Q: Last June I lost my house to foreclosure after a long 12 month battle with a big box lender. My second mortgage on my home was a home equity line of credit (HELOC) with the same big box lender.
According to my credit report, the HELOC was charged off. Recently, I was contacted by the big box lender and they want me to pay $50 a month with no interest towards the amount I owed until I we settle the amount owed.
They told me if I don’t agree to their terms they will turn the file over to an outside collection agency that will lawyer up and garnish my wages.
Is it possible for them to garnish my wages and if I start making payments won’t that reactivate the loan? If it has been charged off, isn’t it closed?
A: There’s a big difference between your responsibility to repay a debt and what is reported to the credit reporting companies.
Your big box lender may have charged off the debt on its books and may have even reported to the credit reporting agencies that the debt has been charged off, but under the eyes of the law – depending on the laws in the state in which the property is located – that debt might still exist.
In some states, when a borrower loses his or her home in foreclosure, the lender can’t go after the borrower for the deficiency. That is to say, when the lender forecloses on a borrower, the lender can only get whatever money is received from the sale of the home through the foreclosure process.
However, not all states prohibit deficiency judgments, though many do. If you live in a state that permits deficiency judgments, the bank can sue you for the deficiency when they foreclose on your home.
Having said that, you should know that some states require lenders to undertake certain actions to obtain a deficiency judgment and recover money from you. Depending on where you live, the lender must file certain documents with the foreclosure documentation to preserve their right to go after you for the deficiency. In other cases, the lender must move to get a deficiency judgment within a certain number of days after the foreclosure.
If you live in a state that does not allow deficiency judgments, you may think you’re “safe.” But don’t get too comfortable. Even states that do not “allow” deficiency judgments will allow them in many cases.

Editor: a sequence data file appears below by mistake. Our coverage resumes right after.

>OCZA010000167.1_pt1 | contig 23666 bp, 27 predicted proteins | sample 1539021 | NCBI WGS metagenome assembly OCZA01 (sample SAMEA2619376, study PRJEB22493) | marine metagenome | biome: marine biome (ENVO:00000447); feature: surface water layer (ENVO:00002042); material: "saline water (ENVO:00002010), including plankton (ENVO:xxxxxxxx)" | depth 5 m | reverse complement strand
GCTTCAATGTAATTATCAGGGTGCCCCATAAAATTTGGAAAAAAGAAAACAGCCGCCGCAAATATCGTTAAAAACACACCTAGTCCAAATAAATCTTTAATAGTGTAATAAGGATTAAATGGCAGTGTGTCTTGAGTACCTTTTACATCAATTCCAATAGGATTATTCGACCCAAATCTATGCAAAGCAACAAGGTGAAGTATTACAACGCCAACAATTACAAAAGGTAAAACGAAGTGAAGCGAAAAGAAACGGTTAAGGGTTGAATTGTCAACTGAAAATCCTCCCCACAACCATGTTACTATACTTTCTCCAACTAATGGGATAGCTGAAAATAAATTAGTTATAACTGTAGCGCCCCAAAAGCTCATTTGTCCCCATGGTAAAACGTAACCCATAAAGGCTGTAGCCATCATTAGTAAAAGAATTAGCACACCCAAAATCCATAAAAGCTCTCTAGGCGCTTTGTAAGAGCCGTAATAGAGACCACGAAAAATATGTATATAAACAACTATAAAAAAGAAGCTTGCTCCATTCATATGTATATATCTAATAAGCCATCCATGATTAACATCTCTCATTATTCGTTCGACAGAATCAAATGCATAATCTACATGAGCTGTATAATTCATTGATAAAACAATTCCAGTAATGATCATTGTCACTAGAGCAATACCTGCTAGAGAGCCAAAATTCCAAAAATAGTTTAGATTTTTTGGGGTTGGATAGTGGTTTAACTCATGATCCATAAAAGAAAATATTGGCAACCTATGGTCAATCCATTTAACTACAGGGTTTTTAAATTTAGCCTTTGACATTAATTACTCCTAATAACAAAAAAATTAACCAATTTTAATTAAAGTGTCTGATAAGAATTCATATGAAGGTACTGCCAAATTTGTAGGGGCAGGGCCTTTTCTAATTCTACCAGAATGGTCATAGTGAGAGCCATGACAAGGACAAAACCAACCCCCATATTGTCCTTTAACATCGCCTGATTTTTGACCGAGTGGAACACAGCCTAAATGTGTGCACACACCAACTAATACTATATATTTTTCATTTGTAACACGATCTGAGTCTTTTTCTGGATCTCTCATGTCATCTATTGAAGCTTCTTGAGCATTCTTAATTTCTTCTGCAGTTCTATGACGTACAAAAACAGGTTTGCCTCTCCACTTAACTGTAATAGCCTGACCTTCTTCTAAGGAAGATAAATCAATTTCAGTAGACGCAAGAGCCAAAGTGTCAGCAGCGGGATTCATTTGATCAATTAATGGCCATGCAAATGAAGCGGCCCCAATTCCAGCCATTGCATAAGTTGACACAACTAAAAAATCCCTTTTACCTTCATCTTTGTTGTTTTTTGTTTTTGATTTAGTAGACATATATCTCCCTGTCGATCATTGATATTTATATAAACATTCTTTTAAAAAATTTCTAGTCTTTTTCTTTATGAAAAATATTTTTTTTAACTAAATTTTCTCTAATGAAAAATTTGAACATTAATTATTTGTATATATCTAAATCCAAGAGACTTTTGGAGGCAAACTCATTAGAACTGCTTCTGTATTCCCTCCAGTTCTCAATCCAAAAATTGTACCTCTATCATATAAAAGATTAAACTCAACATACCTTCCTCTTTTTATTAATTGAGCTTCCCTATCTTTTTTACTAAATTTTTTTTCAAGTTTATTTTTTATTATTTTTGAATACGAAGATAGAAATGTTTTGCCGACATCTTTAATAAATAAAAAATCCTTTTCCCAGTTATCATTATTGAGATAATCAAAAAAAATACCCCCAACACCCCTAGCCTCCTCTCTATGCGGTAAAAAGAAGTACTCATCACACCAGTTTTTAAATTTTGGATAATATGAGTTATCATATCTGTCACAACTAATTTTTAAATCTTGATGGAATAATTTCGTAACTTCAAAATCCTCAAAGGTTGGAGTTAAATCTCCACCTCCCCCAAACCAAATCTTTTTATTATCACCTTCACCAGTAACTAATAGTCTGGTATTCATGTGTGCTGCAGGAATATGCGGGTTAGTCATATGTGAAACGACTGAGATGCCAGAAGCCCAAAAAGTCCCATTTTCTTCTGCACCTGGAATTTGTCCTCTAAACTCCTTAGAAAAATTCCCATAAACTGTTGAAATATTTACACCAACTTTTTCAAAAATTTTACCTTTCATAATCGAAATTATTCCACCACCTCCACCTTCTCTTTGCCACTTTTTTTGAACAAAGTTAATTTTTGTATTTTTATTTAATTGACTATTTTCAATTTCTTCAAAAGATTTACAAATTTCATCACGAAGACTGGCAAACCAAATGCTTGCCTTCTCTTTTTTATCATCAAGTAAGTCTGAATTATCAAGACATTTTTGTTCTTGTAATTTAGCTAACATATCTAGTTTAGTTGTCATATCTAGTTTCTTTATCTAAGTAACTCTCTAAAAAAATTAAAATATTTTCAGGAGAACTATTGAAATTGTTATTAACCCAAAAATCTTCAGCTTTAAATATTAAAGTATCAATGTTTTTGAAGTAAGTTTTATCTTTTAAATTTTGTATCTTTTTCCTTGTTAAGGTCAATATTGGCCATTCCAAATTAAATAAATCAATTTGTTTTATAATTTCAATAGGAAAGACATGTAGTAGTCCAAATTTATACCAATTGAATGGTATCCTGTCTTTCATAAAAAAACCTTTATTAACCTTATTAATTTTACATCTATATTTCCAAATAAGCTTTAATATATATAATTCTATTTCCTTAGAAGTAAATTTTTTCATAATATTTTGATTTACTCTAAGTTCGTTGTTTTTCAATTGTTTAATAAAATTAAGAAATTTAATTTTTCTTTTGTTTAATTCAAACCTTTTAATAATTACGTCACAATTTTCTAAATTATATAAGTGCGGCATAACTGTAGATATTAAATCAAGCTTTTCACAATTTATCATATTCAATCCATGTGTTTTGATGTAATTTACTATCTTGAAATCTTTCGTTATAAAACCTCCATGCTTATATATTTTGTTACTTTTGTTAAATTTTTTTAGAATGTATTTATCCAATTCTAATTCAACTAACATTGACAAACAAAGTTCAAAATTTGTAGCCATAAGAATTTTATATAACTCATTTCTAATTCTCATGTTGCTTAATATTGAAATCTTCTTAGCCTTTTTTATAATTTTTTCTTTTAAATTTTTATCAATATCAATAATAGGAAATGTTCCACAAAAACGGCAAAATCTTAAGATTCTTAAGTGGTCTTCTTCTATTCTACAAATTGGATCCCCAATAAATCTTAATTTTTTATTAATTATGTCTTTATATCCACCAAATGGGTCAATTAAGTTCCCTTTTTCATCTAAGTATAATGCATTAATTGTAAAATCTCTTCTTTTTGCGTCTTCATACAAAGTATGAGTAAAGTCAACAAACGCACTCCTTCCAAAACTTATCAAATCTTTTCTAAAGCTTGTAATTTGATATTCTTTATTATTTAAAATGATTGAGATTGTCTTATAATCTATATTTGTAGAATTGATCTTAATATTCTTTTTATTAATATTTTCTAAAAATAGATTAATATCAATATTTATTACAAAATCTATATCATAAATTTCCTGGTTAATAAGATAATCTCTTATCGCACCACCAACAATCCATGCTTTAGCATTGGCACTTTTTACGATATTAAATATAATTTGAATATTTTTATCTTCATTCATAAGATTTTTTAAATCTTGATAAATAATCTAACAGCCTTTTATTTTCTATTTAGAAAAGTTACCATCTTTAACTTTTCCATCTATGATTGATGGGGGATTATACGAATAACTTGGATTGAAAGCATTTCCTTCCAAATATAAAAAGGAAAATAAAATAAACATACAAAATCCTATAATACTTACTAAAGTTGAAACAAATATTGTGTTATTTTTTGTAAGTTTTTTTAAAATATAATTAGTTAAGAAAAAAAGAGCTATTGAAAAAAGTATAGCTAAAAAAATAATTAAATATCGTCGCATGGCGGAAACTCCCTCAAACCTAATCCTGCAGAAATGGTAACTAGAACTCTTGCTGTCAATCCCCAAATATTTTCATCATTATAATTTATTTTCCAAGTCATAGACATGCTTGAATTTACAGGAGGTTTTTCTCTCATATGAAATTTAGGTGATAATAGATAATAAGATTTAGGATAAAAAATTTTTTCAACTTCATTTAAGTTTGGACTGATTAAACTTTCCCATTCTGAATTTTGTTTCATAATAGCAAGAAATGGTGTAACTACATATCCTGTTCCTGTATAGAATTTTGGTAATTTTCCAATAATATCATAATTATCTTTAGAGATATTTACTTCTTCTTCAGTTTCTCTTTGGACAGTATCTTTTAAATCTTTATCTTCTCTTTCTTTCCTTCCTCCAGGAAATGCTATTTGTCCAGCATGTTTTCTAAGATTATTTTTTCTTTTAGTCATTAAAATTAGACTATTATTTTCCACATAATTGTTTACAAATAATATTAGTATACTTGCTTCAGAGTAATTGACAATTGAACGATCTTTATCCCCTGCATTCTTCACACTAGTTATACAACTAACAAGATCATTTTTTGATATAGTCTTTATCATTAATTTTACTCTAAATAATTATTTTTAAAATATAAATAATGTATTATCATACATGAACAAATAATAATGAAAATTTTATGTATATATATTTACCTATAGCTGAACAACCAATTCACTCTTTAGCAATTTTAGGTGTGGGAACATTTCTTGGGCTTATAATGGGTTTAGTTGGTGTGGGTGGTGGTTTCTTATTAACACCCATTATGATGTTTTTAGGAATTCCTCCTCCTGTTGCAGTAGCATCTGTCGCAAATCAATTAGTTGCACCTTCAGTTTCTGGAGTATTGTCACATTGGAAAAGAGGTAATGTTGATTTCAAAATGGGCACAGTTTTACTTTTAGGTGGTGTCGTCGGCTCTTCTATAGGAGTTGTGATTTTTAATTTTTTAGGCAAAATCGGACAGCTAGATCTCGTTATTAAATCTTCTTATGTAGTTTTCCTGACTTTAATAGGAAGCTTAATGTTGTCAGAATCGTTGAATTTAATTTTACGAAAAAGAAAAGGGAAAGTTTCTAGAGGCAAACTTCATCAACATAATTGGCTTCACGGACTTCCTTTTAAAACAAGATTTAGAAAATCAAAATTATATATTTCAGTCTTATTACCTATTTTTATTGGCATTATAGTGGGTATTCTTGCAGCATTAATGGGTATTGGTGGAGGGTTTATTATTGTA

In commercial and investment real estate transactions, you would usually find that lenders can go after borrowers for deficiency judgments. When it comes to second homes, some of those states that don’t allow deficiency judgments will allow them when it comes to second homes. And then in some cases, second mortgages and HELOCs can be carved out of the exclusion relating to deficiency judgments, particularly when a HELOC or second mortgage is obtained after a home was purchased.
During the real estate boom, buyers purchased homes and then refinanced them to strip out the equity, frequently with a first mortgage and a second mortgage or HELOC loan. In some of those cases those second mortgages and HELOC mortgages may not be exempted from the rules relating to deficiency judgments.
You’ll need to find out whether you live in a state that permits deficiency judgments. If your state does not permit deficiency judgments – even on HELOCs – then it’s unlikely that the lender can sue you to recover the amount owed on the HELOC. But that does not mean that the lender can’t still farm that debt out to a debt collector to try to get money out of you.
If your state does allow a deficiency judgment against you on the HELOC loan and the lender has preserved its rights to get that deficiency from you, the lender can move to sue you and recover the deficiency.
You need to find out whether the bank has taken the right steps to obtain a deficiency judgment against you. Double check everything the lender did during the foreclosure. You might find that they blew their opportunity to get their deficiency judgment but are still trying to get it from you.
Talk to a real estate attorney. Once you have a better handle on what rights your lender has in your state you can make a better decision as to how to go forward. Some people might argue that you have a moral obligation to repay your debt to that lender whether the deficiency judgment exists or not, but you’ll need to make that decision yourself after you have a better understanding of where things stand.
Finally, if your situation that led to the loss of your home has left you in a financial strain and you have not recovered from your financial problems, you might need to talk to a bankruptcy attorney to determine whether bankruptcy would be an option for you. The bankruptcy laws were put in place to give people a change to start over. Yes, your credit history and credit score take a real hit. But your credit score and credit history are down near the bottom as a result of the foreclosure.
If the big box lender wants to continue the process of trying to get as much out of you as possible, your solution of last resort might be to file for bankruptcy. In bankruptcy, you might be able to cancel out any debts owed to the big box lender and get a fresh start rebuilding your credit history and your credit score.